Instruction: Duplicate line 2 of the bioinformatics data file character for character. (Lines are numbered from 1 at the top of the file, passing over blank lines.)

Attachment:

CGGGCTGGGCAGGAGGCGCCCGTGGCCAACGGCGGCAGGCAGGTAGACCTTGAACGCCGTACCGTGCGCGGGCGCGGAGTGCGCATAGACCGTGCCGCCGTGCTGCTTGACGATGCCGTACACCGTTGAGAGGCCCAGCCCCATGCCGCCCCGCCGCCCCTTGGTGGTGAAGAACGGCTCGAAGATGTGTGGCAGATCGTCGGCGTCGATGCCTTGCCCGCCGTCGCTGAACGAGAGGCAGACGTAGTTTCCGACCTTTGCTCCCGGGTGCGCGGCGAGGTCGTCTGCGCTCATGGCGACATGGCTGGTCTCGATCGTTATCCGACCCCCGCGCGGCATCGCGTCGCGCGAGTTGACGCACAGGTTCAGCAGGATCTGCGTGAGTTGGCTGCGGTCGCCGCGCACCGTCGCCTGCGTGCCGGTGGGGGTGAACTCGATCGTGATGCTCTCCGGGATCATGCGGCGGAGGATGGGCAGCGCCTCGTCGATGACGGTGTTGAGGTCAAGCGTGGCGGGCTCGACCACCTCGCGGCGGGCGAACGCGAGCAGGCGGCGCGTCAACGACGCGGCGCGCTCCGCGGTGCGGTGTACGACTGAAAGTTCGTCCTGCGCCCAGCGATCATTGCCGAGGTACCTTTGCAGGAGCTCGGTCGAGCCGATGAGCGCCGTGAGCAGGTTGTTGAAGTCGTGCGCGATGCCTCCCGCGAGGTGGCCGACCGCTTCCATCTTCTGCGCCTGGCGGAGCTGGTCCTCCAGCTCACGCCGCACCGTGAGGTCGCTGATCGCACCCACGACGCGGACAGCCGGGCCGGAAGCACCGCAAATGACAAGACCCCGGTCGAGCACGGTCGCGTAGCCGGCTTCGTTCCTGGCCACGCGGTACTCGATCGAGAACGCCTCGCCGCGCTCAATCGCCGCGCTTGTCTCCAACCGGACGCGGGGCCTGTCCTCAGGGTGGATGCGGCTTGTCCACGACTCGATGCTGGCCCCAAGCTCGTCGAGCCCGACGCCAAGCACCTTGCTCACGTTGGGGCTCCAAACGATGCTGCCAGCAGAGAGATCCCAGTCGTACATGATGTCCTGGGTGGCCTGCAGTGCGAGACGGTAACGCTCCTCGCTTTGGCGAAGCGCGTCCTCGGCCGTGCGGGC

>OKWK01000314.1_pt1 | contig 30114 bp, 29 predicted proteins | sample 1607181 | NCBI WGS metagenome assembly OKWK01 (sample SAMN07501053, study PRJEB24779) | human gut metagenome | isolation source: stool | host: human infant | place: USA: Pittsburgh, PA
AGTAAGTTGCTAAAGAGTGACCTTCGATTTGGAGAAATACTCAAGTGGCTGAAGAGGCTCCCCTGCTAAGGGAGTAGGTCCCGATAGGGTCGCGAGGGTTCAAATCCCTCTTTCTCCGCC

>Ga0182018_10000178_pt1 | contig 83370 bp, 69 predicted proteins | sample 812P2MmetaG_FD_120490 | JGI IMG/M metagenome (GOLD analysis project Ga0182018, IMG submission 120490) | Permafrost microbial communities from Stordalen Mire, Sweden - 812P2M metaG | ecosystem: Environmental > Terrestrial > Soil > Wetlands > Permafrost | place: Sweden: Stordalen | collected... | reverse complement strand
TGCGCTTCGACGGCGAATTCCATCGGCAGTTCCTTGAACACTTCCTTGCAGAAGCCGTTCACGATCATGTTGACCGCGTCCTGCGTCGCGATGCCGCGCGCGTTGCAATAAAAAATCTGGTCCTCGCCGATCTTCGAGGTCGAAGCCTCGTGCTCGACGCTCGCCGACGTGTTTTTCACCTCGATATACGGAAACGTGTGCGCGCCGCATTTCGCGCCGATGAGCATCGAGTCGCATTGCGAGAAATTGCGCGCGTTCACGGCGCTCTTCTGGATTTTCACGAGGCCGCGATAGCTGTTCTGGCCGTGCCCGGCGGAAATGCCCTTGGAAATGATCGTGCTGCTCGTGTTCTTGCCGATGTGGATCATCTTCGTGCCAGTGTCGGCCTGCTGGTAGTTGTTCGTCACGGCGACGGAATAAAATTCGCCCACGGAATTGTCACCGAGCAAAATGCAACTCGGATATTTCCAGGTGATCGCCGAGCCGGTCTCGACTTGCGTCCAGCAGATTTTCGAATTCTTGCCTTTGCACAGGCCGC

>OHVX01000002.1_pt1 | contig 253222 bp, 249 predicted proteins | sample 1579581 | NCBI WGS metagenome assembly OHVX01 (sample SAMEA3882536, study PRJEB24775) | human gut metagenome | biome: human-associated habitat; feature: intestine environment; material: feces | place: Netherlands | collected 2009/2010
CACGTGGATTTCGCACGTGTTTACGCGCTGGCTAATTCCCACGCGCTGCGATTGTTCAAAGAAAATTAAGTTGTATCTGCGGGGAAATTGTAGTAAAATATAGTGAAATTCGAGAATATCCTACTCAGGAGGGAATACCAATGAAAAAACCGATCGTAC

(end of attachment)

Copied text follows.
>OKWK01000314.1_pt1 | contig 30114 bp, 29 predicted proteins | sample 1607181 | NCBI WGS metagenome assembly OKWK01 (sample SAMN07501053, study PRJEB24779) | human gut metagenome | isolation source: stool | host: human infant | place: USA: Pittsburgh, PA